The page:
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happy to quit this inauspicious island, where fortune had not been over prodigal to us of her favours. The road from this ferry to Caernarvon, winds along the shores of the Menai, and the scenery would have amply repayed me for the fatigue and mortification I had undergone, had I then been in a humour to have enjoyed it; but true it is, that when we cannot enjoy ourfelves, we are not much disposed to be fatisfied with any thing around us ; the finest objects lose their beauty; and what at other times would have afforded the highest gratification, are in those hours deprived of their relish. We reached Caernarvon, or Caer-ar-fon (fignifying a walled town), to breakfast; and it was not until I had eaten, or rather devoured, a certain quantity of toast and butter, that I began to recover the accustomed tone of my spirits. I intended to have closed this letter with an account of our transactions as far as the time of our departure from this place; but must defer the remainder till my, next, for some particular business has fallen upon my hands, which obliges me for the present to subscribe myself,

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LETTER v.

Tan y Bwlch, July 24, 1794. Of all the ruins which Wales has yet presented to me, the castle of Caernarvon is the most noble and magnificent. “ Vast as the pride of its founder,” it evinces the warlike and invincible genius of the first Edward, of whose military prowess this country, as well as Scotland, furnish such numerous and melancholy proofs. Thank heaven, these fabricks of despotism are at length either levelled with the ground, or present a memorable lesson to mankind of the futility of human ambition.

This castle was erected in order to secure the passage into the Isle of Anglesea, and to curb the people of the mountains, where the brave and hardy Britons had taken refuge from their insulting conquerors, resolved to prefer freedom and independance to ease and servitude. The eldest son of Edward was born here, and he was presented to the Welsh as their future prince. Such enormous buildings, abstractedly considered, excite only my abhorrence; because they have occasioned the exercise of a great deal of tyranny, and useless expence, and have been of no possible advantage to any nation; but have, on the contrary, afforded so many asylums wherein the sword of tyranny might take shelter ; and were chiefly calculated to keep the surrounding districts in awe and subjection. Every castle that now remains is a monument of shame to our ancestors, and of the ignoble bondage under which they bent: and hence in part arises that satisfaction, which the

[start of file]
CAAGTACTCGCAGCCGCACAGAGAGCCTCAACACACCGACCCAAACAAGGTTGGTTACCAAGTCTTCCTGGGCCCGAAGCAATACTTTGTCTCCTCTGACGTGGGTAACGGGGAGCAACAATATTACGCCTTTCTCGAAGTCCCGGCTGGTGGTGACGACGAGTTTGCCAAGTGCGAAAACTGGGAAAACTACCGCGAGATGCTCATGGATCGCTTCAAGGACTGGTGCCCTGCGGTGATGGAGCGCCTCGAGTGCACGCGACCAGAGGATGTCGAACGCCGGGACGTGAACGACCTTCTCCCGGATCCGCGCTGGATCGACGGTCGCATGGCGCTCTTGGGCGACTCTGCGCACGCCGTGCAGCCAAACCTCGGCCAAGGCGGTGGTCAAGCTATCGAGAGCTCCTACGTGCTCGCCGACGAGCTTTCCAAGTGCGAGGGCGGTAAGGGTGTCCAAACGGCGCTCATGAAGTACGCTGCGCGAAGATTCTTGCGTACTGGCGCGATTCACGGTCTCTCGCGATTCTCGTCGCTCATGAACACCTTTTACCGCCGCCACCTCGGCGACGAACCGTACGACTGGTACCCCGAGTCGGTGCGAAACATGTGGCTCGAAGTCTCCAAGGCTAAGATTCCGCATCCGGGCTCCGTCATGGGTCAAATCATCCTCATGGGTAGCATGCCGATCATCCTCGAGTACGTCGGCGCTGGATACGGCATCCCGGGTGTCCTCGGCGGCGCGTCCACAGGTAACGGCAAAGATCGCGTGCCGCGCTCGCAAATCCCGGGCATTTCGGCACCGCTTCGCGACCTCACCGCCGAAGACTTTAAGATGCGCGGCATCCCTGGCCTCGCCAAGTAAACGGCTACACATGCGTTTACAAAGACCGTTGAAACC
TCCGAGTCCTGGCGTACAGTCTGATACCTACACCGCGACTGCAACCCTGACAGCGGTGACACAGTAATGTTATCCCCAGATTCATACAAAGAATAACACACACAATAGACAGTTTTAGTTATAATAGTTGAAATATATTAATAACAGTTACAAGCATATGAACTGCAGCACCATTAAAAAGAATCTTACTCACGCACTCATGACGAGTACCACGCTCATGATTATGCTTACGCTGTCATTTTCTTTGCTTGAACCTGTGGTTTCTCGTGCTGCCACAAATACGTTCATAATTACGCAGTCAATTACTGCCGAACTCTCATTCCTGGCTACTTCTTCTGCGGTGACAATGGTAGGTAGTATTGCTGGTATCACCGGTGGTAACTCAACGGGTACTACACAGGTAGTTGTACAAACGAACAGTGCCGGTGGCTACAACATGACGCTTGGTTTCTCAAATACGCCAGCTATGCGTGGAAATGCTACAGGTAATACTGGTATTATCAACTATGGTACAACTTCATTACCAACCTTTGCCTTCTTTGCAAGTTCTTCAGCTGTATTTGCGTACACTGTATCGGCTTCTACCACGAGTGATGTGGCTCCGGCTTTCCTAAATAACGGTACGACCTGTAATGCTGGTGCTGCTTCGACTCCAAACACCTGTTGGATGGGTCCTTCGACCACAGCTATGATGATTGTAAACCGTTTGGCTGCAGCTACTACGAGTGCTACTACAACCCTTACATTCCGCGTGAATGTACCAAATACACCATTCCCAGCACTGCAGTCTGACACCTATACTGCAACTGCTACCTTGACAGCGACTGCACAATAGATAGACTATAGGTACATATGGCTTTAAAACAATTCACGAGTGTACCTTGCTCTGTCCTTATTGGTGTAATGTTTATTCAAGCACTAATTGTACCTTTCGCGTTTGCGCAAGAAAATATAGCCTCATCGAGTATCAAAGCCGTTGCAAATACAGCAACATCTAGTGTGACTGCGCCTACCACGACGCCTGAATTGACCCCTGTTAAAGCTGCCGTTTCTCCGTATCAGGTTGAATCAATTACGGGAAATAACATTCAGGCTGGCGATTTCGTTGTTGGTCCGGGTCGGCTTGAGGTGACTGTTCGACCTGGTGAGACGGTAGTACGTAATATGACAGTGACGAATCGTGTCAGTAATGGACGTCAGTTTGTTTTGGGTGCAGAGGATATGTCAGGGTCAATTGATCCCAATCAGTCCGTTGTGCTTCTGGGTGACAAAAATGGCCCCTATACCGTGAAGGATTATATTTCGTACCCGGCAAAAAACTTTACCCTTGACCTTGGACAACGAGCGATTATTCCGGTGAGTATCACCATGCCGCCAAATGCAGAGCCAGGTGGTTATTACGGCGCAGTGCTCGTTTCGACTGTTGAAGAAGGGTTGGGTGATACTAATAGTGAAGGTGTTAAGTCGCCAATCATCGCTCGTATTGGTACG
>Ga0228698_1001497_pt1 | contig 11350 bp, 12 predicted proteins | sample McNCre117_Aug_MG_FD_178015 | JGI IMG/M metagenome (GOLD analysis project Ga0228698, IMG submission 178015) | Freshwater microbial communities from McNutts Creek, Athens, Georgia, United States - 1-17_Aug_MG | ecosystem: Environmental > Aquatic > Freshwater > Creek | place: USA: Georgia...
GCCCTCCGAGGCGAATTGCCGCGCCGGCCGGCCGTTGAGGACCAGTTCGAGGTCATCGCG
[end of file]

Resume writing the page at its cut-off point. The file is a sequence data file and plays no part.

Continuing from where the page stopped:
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mind is conscious of feeling, in contemplating their ruins ; for an association naturally takes place; and the recollection of the feudal vassalage and slavery of former days; is accompanied by the pleasing circumstances of the relative prosperity and freedom which we now enjoy. From this place we made a party of three, and crossed once more into Anglesea, where my ill stars seemed to have pre-ordained that I should meet with nothing but misfortunes. One of my companions was a very skilful botanist, and his botanical furor induced him at all times to despise danger and difficulty, when in pursuit of a favourite plant, and this was the object of our present enterprize; but we had scarcely set foot on that inhospitable fhore, before it began to rain with great violence, and very soon growing dark, we were obliged to make the best of our

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